Donald Trump presses Japan over trade gap expects good things from North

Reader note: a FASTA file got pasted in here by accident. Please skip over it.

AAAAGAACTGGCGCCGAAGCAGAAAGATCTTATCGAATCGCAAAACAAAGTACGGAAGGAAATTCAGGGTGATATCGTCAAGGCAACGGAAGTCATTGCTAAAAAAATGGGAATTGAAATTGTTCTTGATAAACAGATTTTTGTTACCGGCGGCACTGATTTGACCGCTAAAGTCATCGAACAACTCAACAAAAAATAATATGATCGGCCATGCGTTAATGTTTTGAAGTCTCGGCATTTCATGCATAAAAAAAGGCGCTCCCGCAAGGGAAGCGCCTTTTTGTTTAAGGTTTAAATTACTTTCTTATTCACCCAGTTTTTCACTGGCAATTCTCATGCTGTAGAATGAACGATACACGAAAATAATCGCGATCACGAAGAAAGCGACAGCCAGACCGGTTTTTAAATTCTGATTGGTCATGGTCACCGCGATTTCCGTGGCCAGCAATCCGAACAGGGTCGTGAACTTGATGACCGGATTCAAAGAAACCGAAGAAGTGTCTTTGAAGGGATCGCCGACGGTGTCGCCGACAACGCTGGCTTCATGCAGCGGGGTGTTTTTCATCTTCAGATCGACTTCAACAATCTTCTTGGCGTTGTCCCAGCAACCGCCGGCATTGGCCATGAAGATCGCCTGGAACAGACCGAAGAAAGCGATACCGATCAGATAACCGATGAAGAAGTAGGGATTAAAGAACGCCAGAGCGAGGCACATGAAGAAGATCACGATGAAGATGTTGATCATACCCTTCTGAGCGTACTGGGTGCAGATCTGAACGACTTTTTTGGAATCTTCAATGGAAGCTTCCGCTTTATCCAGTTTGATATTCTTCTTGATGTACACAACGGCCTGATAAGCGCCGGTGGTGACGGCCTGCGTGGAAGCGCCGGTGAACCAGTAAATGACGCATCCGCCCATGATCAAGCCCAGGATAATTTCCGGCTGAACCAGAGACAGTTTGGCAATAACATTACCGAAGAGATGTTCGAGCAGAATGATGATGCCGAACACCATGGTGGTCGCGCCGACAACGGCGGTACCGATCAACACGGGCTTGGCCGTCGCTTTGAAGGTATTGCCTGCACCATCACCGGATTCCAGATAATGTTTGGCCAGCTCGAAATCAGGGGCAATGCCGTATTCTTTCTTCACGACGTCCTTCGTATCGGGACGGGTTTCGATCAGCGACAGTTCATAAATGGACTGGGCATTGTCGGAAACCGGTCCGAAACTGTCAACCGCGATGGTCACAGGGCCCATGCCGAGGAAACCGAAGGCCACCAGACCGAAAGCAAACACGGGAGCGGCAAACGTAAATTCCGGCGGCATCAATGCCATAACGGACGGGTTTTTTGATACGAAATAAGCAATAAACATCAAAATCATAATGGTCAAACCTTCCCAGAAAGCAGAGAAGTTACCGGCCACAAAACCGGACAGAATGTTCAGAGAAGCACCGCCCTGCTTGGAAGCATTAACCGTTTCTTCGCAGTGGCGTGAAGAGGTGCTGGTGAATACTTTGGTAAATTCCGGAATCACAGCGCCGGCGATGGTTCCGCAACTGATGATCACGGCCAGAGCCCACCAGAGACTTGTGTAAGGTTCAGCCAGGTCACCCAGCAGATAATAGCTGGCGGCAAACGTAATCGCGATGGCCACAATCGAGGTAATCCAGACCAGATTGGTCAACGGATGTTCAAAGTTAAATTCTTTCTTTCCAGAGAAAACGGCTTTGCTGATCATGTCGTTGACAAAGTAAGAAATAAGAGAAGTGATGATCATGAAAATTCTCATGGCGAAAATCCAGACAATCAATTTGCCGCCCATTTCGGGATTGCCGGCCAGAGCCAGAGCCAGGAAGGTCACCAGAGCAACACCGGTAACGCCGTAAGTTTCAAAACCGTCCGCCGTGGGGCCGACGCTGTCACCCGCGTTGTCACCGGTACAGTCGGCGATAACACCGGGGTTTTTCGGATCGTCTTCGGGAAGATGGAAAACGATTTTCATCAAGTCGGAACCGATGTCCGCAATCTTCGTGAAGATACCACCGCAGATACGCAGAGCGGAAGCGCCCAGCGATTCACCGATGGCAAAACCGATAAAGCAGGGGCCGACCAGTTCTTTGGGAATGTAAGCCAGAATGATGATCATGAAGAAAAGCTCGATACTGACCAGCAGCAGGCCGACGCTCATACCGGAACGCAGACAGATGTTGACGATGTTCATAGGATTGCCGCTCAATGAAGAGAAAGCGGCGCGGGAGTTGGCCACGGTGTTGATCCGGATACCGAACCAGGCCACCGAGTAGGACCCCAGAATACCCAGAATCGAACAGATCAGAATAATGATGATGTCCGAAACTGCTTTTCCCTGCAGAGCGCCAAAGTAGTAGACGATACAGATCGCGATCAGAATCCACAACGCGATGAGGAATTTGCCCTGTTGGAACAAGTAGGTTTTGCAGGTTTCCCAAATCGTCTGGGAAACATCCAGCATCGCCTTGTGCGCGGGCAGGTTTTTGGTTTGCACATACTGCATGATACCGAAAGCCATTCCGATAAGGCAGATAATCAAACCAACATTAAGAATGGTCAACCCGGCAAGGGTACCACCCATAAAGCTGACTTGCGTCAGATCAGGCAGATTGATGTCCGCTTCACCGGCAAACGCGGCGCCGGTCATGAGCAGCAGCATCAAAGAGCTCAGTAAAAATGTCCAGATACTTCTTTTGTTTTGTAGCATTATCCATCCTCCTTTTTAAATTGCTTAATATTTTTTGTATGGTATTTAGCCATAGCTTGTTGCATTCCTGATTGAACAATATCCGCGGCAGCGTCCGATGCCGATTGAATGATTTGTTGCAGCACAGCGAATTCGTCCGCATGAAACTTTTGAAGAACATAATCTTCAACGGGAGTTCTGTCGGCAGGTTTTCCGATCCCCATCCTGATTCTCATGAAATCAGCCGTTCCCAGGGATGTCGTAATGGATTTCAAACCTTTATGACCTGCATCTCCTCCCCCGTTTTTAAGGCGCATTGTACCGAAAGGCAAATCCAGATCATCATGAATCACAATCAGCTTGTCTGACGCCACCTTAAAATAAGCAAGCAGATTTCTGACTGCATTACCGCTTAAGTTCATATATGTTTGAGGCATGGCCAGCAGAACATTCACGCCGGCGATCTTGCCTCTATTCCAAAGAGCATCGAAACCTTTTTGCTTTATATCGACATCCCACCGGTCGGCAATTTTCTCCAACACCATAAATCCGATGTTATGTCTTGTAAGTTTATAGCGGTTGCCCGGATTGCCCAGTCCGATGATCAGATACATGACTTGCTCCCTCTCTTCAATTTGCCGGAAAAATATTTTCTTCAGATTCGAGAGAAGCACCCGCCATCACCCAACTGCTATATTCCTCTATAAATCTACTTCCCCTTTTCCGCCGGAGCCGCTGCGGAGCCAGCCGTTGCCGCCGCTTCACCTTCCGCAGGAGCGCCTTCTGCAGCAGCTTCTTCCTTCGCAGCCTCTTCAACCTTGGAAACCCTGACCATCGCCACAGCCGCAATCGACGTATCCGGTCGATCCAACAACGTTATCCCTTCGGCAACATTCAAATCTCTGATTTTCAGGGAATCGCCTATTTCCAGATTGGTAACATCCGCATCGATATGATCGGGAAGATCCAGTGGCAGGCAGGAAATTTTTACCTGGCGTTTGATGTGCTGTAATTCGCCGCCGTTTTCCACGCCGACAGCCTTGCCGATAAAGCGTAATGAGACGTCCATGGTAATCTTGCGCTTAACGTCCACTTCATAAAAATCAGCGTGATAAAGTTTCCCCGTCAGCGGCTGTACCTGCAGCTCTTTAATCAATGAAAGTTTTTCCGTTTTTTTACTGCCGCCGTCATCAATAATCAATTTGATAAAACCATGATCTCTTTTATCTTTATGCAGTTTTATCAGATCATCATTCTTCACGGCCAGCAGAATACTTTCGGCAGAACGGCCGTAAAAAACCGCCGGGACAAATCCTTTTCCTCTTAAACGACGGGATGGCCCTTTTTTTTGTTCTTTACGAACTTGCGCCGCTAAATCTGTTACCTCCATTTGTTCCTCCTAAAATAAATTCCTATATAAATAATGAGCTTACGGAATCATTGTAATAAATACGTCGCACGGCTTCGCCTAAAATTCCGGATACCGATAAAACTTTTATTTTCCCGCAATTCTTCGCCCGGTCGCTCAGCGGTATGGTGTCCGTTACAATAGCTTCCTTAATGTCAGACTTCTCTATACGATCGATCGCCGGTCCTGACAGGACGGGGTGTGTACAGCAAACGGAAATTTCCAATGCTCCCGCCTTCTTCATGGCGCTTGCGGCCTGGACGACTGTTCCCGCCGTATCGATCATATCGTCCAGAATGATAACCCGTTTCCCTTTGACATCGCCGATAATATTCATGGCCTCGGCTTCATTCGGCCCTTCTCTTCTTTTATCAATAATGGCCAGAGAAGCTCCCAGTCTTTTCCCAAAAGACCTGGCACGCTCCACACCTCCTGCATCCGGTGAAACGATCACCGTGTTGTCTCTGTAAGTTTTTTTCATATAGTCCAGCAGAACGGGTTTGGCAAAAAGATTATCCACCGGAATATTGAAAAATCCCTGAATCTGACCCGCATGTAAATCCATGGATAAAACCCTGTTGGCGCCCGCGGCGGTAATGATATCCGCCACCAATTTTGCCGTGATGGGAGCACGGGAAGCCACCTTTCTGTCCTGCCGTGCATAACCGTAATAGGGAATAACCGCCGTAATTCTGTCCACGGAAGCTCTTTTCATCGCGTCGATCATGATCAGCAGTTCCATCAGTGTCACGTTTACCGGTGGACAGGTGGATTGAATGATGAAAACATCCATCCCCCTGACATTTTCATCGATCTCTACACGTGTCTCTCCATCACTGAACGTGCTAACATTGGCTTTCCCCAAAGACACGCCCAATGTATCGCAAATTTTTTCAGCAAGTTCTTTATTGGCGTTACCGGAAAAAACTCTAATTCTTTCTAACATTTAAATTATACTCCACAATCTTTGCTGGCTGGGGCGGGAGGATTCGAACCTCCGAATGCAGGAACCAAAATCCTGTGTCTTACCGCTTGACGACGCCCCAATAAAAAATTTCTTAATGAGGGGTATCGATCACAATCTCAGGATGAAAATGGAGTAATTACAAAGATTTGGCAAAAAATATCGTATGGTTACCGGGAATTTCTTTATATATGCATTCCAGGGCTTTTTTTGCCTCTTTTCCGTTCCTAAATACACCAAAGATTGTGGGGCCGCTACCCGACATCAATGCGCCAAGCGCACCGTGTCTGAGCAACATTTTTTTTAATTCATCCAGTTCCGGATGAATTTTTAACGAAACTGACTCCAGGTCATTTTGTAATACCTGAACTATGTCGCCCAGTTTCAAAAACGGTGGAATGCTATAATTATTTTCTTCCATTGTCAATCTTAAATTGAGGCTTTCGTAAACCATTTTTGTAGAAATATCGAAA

first_imgBy Reuters |Tokyo | Published: May 27, 2019 10:09:26 am Advertising Japan may take South Korea wartime labour dispute to ICJ Advertising More acrimony in Japan-South Korea row as Tokyo lodges protest More than 10 feared dead in suspected Japan animation studio arson “Trade-wise, I think we’ll be announcing some things, probably in August, that will be very good for both countries,” Trump said on Monday. “We’ll get the balance of trade, I think, straightened out rapidly.” ? Abe, who has developed close personal ties with Trump since the U.S. leader came to office, stressed the closeness of ties.“I am determined to demonstrate at home and abroad the very strong bond” he said of the alliance in Japan’s new Reiwa era, which began on May 1 when Emperor Naruhito inherited the throne.Earlier, Trump was greeted by Naruhito and his Harvard-educated wife at the imperial palace in Tokyo in a formal welcome ceremony broadcast live on national television.He became the first foreign dignitary to be received by the monarch since the latter inherited the throne after his father, Akihito, stepped down in the first abdication by a Japanese emperor in two centuries. P Rajagopal, Saravana Bhavan founder sentenced to life for murder, dies Best Of Express US Japan trade tension, trump Japan news, Trump visit Japan Trade, North Korea Trump, Trade relations Japan US, world news US Japan Trump, Trump world news, Donald Trump Japan US news  US President Donald Trump with Japanese Prime Minister Shinzo Abe at Akasaka Palace, Japanese state guest house in Tokyo May 27, 2019. (Reuters Photo)US President Donald Trump pressed Japanese Prime Minister Shinzo Abe on Monday to even out a trade imbalance with the United States and expressed confidence, despite Japanese wariness, that “good things” would come from North Korea. Trump is on a four-day state visit to Japan meant to showcase the alliance between the two nations, but which has also been shadowed by trade tensions. More Explained Ayodhya dispute: Mediation to continue till July 31, SC hearing likely from August 2 Chandrayaan-2 gets new launch date days after being called off Taking stock of monsoon rain Related News Also on Monday, Trump will meet families of Japanese citizens abducted by Pyongyang decades ago. Trump gave a slight bow and he and First Lady Melania Trump shook hands with the imperial pair before entering the palace, to be met by Abe and his wife, Akie, among others.The president and emperor and their wives returned outside to walk a red carpet and stand under a hot sun while a military band played the national anthems of both countries.Red carpet, policy differencesTrump then walked the red carpet again, waving at assembled school children and inspecting Japanese troops before a military band played a formal salute as he stood solemnly on a raised platform.Trump has made clear he was pleased to have the honour of the first reception with the emperor, who is hosting a lavish state dinner for the U.S. leader and his wife on Monday. The two leaders have put on a show of friendship but have policy disagreements over trade and North Korea.Trump has threatened to target Japanese automakers with high tariffs in his effort to cut the U.S. trade surplus and get a two-way trade pact with Tokyo.Trump has also spearheaded an expensive trade dispute with China. That trade war between the world’s two largest economies has hurt markets worldwide and confounded U.S. allies, including Japan and the European Union.Such allies share U.S. concerns about Chinese practices but object to Trump’s hardball tactics.Abe and Trump are also set to discuss North Korea and Iran.“I personally think that lots of good things will come with North Korea. I feel that. I may be right, I may be wrong, but I feel that,” Trump said on Monday.On Sunday, Trump had said he was not worried about a recent missile launch by North Korea. That put him at odds with his own national security adviser, John Bolton, who said on Saturday Pyongyang’s recent short-range missile tests violated United Nations Security Council resolutions.Japan shares Bolton’s viewAbe is considering a trip to Iran next month, domestic media said, to try to soothe rising tension between Tehran and Washington. Trump said Abe had spoken to him on the subject.“We’ll see what happens,” Trump said. “But I know for a fact that the prime minister is very close with the leadership of Iran, and we’ll see what happens.” Advertising Post Comment(s) Trump explicitly linked trade and security, a connection that disturbs Tokyo, whose alliance with Washington stands at the core of its defence policies.“It’s all a balance sheet thing,” he said. “When I talk about a security threat, I talk about a balance sheet.“In order to have $716 billion dollars a year in military expenditures, you have to have a lot of money coming in,” he said, adding that Japan had bought “tremendous amounts” of U.S. military gear.On Sunday, Trump tweeted that he expected big moves on trade would wait until after Japan’s upper house election in July.last_img read more